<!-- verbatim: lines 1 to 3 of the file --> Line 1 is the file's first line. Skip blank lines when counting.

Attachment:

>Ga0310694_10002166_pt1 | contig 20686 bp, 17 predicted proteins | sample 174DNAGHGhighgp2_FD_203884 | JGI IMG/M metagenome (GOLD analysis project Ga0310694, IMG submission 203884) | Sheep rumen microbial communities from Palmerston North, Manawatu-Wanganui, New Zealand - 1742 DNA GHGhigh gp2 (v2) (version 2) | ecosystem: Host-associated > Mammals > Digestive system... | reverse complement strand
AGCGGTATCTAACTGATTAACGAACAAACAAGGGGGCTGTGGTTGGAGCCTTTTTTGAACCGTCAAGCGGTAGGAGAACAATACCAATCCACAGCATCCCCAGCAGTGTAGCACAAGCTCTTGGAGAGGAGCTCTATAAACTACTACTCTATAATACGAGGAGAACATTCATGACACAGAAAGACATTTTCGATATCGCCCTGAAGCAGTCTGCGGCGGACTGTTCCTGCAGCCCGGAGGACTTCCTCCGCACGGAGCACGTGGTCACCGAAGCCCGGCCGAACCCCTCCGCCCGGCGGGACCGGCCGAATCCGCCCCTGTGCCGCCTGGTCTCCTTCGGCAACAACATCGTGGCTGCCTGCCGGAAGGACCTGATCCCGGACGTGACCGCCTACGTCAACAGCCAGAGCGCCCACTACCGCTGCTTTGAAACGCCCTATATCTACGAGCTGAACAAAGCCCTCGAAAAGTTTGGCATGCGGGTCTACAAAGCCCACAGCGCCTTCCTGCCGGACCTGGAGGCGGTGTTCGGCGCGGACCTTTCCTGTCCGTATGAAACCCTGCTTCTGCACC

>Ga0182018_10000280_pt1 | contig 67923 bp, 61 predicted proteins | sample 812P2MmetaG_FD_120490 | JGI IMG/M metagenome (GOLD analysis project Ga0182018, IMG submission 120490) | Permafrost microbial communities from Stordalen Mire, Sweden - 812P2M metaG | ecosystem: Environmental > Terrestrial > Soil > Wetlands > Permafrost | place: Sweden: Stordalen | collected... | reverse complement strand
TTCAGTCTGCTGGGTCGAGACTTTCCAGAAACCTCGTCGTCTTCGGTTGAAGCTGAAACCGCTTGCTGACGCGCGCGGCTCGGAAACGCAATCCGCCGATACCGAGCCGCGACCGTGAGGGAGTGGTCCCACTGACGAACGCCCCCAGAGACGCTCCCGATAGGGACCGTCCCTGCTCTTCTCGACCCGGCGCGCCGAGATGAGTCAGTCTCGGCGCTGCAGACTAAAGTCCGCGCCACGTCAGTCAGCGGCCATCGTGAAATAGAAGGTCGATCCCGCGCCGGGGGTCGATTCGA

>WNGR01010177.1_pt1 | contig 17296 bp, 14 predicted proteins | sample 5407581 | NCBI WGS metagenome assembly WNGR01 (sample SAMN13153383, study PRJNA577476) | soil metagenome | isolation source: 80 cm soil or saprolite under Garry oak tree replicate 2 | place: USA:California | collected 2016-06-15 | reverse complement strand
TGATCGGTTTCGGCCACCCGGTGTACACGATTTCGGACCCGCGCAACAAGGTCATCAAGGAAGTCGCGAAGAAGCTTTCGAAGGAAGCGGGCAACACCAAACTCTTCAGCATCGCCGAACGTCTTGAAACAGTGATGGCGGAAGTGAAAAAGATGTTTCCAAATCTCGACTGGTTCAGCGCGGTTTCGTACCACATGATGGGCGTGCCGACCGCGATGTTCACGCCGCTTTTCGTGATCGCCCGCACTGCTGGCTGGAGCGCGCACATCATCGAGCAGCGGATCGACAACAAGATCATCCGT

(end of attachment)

>Ga0310694_10002166_pt1 | contig 20686 bp, 17 predicted proteins | sample 174DNAGHGhighgp2_FD_203884 | JGI IMG/M metagenome (GOLD analysis project Ga0310694, IMG submission 203884) | Sheep rumen microbial communities from Palmerston North, Manawatu-Wanganui, New Zealand - 1742 DNA GHGhigh gp2 (v2) (version 2) | ecosystem: Host-associated > Mammals > Digestive system... | reverse complement strand
AGCGGTATCTAACTGATTAACGAACAAACAAGGGGGCTGTGGTTGGAGCCTTTTTTGAACCGTCAAGCGGTAGGAGAACAATACCAATCCACAGCATCCCCAGCAGTGTAGCACAAGCTCTTGGAGAGGAGCTCTATAAACTACTACTCTATAATACGAGGAGAACATTCATGACACAGAAAGACATTTTCGATATCGCCCTGAAGCAGTCTGCGGCGGACTGTTCCTGCAGCCCGGAGGACTTCCTCCGCACGGAGCACGTGGTCACCGAAGCCCGGCCGAACCCCTCCGCCCGGCGGGACCGGCCGAATCCGCCCCTGTGCCGCCTGGTCTCCTTCGGCAACAACATCGTGGCTGCCTGCCGGAAGGACCTGATCCCGGACGTGACCGCCTACGTCAACAGCCAGAGCGCCCACTACCGCTGCTTTGAAACGCCCTATATCTACGAGCTGAACAAAGCCCTCGAAAAGTTTGGCATGCGGGTCTACAAAGCCCACAGCGCCTTCCTGCCGGACCTGGAGGCGGTGTTCGGCGCGGACCTTTCCTGTCCGTATGAAACCCTGCTTCTGCACC

>Ga0182018_10000280_pt1 | contig 67923 bp, 61 predicted proteins | sample 812P2MmetaG_FD_120490 | JGI IMG/M metagenome (GOLD analysis project Ga0182018, IMG submission 120490) | Permafrost microbial communities from Stordalen Mire, Sweden - 812P2M metaG | ecosystem: Environmental > Terrestrial > Soil > Wetlands > Permafrost | place: Sweden: Stordalen | collected... | reverse complement strand